CASANOVA: ACEDIA #6 (Image, 2016) – “In This Garden,” Matt Fraction, (A) Fábio Moon, plus backup story. I didn’t read this comic sooner because I’m hopelessly confused by this series. Fábio Moon’s art is brilliant, but the story makes no sense. There are lots of things going on at once and none of them make any sense. I don’t think I’ll be able to understand this comic unless I read it all at once after it’s finished, and maybe not even then.
BACKSTAGERS #5 (Boom!, 2016) – untitled, James Tynion IV, (A) Rian Sygh. This issue includes one utterly brilliant moment. Let me quote my explanation of it on Facebook: “ My thought process as I read Backstagers #5: Huh, these characters look like alternate reality versions of the Backstagers. Oh, they’re from Beckett’s old school. But some of them are boys, so Beckett must have transferred from a co-ed school. No, wait, they all have female names. But that means Beckett… oh my god.” And then Beckett and his former classmates have a conversation which is ostensibly about transferring schools, but is actually about transitioning. I guess James Tynion already said in interviews that Beckett was transgender, but I must have missed that, because this moment came as a pleasant shock to me. I think comics like Backstagers and Lumberjanes and Unbeatable Squirrel Girl are playing an important role in normalizing transgender identity. These comics have even made me subtly shift my own views on this topic.
Sadly, Ray Goldfield tells me that Backstagers has not been selling as well as the Boom! Box titles with female protagonists, and that it’s going to end with issue 8, rather than being renewed like Goldie Vance was. That’s a shame.
SPELL ON WHEELS #3 (Dark Horse, 2016) – untitled, Kate Leth, (A) Megan Levens. The best issue of a miniseries which has been unimpressive so far. On the trail of their stolen items, the protagonists encounter a woman who’s being tormented by her husband’s ghost, because she started a relationship with another woman after he died. The touching part about the story is how the widow convinces her husband – who would obviously have voted for Trump if alive – to overcome his religiously motivated bigotry. This issue was the first time I really cared about this comic.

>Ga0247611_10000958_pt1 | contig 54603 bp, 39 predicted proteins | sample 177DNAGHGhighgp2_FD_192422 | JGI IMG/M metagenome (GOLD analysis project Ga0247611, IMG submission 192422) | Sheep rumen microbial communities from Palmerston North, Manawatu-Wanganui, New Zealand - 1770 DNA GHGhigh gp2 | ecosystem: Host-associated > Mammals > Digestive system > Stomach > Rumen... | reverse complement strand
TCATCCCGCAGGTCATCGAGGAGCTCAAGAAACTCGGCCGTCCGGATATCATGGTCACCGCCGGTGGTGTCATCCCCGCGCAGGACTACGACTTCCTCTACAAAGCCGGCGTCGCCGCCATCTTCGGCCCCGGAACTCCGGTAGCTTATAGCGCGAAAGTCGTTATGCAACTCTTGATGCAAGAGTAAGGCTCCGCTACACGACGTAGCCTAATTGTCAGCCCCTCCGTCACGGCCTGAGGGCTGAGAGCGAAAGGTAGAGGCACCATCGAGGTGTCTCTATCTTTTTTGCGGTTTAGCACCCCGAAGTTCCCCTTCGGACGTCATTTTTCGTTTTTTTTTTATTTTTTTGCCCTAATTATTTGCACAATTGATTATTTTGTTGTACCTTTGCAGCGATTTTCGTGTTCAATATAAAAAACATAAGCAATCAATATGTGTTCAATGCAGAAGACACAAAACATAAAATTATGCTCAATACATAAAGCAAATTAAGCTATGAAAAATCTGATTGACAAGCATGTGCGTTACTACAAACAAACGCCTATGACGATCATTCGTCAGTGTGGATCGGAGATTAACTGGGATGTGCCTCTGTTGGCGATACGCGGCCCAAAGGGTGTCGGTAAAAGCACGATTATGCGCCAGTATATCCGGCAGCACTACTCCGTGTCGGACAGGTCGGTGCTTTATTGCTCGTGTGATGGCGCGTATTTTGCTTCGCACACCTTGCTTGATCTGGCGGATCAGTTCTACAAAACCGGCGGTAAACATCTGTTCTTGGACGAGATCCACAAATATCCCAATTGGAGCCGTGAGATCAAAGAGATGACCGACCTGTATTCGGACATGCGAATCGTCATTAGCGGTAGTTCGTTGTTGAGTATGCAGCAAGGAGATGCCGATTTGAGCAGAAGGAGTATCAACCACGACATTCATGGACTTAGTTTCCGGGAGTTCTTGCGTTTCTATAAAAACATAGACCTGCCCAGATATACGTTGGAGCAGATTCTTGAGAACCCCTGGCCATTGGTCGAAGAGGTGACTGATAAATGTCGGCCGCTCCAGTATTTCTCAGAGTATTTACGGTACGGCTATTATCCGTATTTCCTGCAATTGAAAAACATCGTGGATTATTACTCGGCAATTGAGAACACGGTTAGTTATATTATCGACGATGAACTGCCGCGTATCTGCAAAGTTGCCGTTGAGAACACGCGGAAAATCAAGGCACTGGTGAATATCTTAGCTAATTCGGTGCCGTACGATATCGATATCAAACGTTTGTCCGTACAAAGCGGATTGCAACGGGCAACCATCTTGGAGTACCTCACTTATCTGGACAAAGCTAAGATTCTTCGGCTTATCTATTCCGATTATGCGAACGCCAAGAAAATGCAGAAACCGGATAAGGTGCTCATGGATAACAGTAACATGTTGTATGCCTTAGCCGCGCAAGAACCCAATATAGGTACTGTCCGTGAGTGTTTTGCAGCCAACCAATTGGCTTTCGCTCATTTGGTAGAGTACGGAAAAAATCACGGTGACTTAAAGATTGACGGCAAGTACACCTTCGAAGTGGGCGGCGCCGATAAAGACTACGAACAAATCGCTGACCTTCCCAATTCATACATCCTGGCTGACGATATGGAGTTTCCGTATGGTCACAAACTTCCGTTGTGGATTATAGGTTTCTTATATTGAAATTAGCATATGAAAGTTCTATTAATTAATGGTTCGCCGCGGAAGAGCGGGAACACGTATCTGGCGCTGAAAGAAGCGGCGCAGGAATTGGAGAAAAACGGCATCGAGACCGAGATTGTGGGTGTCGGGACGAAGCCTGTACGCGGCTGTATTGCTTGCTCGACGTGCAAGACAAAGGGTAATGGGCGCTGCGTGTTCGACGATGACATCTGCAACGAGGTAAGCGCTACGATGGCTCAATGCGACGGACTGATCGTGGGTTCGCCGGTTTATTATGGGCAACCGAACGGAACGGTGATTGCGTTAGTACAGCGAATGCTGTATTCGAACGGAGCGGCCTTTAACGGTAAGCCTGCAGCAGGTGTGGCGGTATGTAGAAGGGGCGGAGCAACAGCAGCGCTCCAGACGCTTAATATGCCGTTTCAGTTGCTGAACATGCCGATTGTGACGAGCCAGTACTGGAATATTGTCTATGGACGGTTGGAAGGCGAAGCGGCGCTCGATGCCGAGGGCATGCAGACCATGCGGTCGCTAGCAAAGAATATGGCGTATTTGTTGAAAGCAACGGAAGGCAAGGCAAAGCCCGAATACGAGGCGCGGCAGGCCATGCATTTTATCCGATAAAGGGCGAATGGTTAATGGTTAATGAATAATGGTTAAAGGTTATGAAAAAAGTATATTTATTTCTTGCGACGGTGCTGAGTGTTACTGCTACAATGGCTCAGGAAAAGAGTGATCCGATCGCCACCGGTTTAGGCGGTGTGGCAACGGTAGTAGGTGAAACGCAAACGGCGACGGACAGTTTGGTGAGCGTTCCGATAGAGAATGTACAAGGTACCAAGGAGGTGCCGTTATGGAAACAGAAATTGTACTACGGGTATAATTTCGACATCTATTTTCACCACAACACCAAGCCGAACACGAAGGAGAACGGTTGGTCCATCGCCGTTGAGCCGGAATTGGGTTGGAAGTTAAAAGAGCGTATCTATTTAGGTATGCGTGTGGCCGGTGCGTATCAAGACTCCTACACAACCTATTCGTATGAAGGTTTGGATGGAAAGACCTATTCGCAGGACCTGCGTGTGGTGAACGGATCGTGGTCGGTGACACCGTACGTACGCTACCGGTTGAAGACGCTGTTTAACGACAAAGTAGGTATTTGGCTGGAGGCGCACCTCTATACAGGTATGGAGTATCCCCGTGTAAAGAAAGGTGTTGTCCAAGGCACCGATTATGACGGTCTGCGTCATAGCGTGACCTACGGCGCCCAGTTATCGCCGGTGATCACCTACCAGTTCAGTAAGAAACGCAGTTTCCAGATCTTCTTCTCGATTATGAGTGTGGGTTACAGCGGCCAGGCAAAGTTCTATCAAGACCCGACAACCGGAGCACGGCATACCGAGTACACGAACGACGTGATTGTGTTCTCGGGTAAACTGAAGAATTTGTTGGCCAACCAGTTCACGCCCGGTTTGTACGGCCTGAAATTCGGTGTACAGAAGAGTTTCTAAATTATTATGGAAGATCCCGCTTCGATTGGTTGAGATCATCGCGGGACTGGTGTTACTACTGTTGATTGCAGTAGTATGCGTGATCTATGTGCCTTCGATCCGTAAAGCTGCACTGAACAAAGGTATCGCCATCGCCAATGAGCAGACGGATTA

HAUNT OF FEAR #3 (Russ Cochran, 1993; originally Haunt of Fear #17, 1950) – various (W/A). In “Nightmare,” (W/A) Johnny Craig, a man repeatedly dreams he’s been buried alive, then wakes up to find that he’s still dreaming. Finally, he really does get buried alive without trying to save himself, because he thinks he’s asleep. The really weird part about this story is that the protagonist is named John Severin. I wonder what the real John Severin thought of having his name used in this way. “Television Terror,” (W/A) Harvey Kurtzman, is very clever. The entire story is shown from the point of view of a television camera, so we never actually get to see the supernatural phenomena because they happen off-camera. “Monster Maker,” Gardner Fox and (A) Graham Ingels, is a step down in quality; it’s a blatant Frankenstein rip-off. Finally, “Horror Beneath the Streets,” (W/A) Al Feldstein, is a funny piece of metafiction. It stars Bill Gaines and Al Feldstein themselves. It explains how they encountered the Crypt Keeper and Vault Keeper one night on the way home from work, and were forced to sign a contract to publish stories about them. Overall, this is the best EC comic I’ve read lately.
DOCTOR STRANGE #15 (Marvel, 2016) – “Blood in the Aether, Chapter Four: The Face of Sin,” Jason Aaron, (A) Chris Bachalo and Jorge Fornes. The villain this issue is the Orb. He claims that he’s become the new Watcher and that he’s sworn to just watch people and not interfere, but his behavior is the reverse of that. The Orb is never quite as scary or as funny as he ought to be. Overall this is a lackluster issue, especially because half of it is drawn by Jorge Fornes, who is much worse than Chris Bachalo.